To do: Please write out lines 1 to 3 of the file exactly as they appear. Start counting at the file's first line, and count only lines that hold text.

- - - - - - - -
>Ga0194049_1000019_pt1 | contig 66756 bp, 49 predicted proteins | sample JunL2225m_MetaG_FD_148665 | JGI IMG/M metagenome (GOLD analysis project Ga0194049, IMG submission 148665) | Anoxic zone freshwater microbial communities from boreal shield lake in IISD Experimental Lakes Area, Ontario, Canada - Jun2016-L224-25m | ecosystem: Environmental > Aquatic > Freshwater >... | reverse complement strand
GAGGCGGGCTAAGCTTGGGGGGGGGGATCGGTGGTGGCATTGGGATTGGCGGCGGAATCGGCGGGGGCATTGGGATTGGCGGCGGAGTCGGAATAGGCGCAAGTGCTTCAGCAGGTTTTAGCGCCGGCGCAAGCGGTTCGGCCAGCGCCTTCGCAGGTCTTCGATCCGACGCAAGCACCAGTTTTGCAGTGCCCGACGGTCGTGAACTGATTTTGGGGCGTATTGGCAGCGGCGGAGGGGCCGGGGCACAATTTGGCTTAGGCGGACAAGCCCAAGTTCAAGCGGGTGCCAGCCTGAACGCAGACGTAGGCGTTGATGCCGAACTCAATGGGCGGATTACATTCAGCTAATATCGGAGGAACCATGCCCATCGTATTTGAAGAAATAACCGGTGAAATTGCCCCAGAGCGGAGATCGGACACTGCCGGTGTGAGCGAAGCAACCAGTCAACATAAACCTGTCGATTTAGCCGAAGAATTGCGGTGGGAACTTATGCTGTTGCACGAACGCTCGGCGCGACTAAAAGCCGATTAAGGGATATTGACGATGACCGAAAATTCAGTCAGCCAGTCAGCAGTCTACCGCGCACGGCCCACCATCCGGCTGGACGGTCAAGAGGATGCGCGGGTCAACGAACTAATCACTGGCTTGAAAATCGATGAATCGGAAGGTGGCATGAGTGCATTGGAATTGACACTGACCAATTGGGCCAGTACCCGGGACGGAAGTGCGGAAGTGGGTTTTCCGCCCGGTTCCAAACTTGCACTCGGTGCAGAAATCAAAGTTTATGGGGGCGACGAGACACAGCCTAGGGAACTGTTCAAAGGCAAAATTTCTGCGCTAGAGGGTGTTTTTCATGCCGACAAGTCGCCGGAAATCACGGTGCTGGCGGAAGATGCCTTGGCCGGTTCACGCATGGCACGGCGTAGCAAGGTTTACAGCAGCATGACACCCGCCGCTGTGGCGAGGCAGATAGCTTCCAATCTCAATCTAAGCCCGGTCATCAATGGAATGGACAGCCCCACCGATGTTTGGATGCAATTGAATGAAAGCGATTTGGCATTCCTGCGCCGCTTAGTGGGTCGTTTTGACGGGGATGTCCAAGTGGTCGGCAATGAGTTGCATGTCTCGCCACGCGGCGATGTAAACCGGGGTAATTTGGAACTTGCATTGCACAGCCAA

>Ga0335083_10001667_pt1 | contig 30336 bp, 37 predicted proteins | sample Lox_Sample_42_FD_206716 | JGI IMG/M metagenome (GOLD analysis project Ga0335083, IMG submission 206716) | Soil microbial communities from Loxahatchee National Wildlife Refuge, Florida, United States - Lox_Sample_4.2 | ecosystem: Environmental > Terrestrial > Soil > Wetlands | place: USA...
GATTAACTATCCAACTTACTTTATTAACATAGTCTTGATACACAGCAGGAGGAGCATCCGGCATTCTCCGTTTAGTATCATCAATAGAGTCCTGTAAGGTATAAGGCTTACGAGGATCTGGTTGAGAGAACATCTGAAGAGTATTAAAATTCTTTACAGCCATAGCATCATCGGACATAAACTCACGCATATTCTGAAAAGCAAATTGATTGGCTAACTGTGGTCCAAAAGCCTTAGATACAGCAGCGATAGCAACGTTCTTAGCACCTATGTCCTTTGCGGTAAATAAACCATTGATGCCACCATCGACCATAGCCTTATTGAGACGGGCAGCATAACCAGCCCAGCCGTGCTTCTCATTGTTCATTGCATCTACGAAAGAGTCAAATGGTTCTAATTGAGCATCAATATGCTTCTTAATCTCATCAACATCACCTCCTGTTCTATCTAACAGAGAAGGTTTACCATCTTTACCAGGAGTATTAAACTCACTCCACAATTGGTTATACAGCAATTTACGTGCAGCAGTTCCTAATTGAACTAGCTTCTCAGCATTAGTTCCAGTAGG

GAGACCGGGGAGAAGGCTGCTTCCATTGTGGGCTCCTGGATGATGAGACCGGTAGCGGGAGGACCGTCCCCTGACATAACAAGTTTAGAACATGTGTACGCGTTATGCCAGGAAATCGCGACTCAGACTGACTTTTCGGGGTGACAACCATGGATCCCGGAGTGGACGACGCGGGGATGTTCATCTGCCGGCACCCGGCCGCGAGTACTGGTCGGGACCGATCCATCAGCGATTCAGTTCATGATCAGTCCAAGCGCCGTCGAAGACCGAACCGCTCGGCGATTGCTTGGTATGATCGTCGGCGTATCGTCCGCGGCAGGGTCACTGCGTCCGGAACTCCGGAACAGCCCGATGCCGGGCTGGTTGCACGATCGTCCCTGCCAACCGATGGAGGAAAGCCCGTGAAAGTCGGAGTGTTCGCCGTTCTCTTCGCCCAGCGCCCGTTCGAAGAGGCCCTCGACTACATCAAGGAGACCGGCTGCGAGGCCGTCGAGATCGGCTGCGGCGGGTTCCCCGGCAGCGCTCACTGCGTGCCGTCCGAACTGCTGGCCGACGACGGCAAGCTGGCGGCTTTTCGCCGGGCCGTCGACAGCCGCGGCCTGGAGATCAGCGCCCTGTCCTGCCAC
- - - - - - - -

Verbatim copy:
>Ga0194049_1000019_pt1 | contig 66756 bp, 49 predicted proteins | sample JunL2225m_MetaG_FD_148665 | JGI IMG/M metagenome (GOLD analysis project Ga0194049, IMG submission 148665) | Anoxic zone freshwater microbial communities from boreal shield lake in IISD Experimental Lakes Area, Ontario, Canada - Jun2016-L224-25m | ecosystem: Environmental > Aquatic > Freshwater >... | reverse complement strand
GAGGCGGGCTAAGCTTGGGGGGGGGGATCGGTGGTGGCATTGGGATTGGCGGCGGAATCGGCGGGGGCATTGGGATTGGCGGCGGAGTCGGAATAGGCGCAAGTGCTTCAGCAGGTTTTAGCGCCGGCGCAAGCGGTTCGGCCAGCGCCTTCGCAGGTCTTCGATCCGACGCAAGCACCAGTTTTGCAGTGCCCGACGGTCGTGAACTGATTTTGGGGCGTATTGGCAGCGGCGGAGGGGCCGGGGCACAATTTGGCTTAGGCGGACAAGCCCAAGTTCAAGCGGGTGCCAGCCTGAACGCAGACGTAGGCGTTGATGCCGAACTCAATGGGCGGATTACATTCAGCTAATATCGGAGGAACCATGCCCATCGTATTTGAAGAAATAACCGGTGAAATTGCCCCAGAGCGGAGATCGGACACTGCCGGTGTGAGCGAAGCAACCAGTCAACATAAACCTGTCGATTTAGCCGAAGAATTGCGGTGGGAACTTATGCTGTTGCACGAACGCTCGGCGCGACTAAAAGCCGATTAAGGGATATTGACGATGACCGAAAATTCAGTCAGCCAGTCAGCAGTCTACCGCGCACGGCCCACCATCCGGCTGGACGGTCAAGAGGATGCGCGGGTCAACGAACTAATCACTGGCTTGAAAATCGATGAATCGGAAGGTGGCATGAGTGCATTGGAATTGACACTGACCAATTGGGCCAGTACCCGGGACGGAAGTGCGGAAGTGGGTTTTCCGCCCGGTTCCAAACTTGCACTCGGTGCAGAAATCAAAGTTTATGGGGGCGACGAGACACAGCCTAGGGAACTGTTCAAAGGCAAAATTTCTGCGCTAGAGGGTGTTTTTCATGCCGACAAGTCGCCGGAAATCACGGTGCTGGCGGAAGATGCCTTGGCCGGTTCACGCATGGCACGGCGTAGCAAGGTTTACAGCAGCATGACACCCGCCGCTGTGGCGAGGCAGATAGCTTCCAATCTCAATCTAAGCCCGGTCATCAATGGAATGGACAGCCCCACCGATGTTTGGATGCAATTGAATGAAAGCGATTTGGCATTCCTGCGCCGCTTAGTGGGTCGTTTTGACGGGGATGTCCAAGTGGTCGGCAATGAGTTGCATGTCTCGCCACGCGGCGATGTAAACCGGGGTAATTTGGAACTTGCATTGCACAGCCAA

>Ga0335083_10001667_pt1 | contig 30336 bp, 37 predicted proteins | sample Lox_Sample_42_FD_206716 | JGI IMG/M metagenome (GOLD analysis project Ga0335083, IMG submission 206716) | Soil microbial communities from Loxahatchee National Wildlife Refuge, Florida, United States - Lox_Sample_4.2 | ecosystem: Environmental > Terrestrial > Soil > Wetlands | place: USA...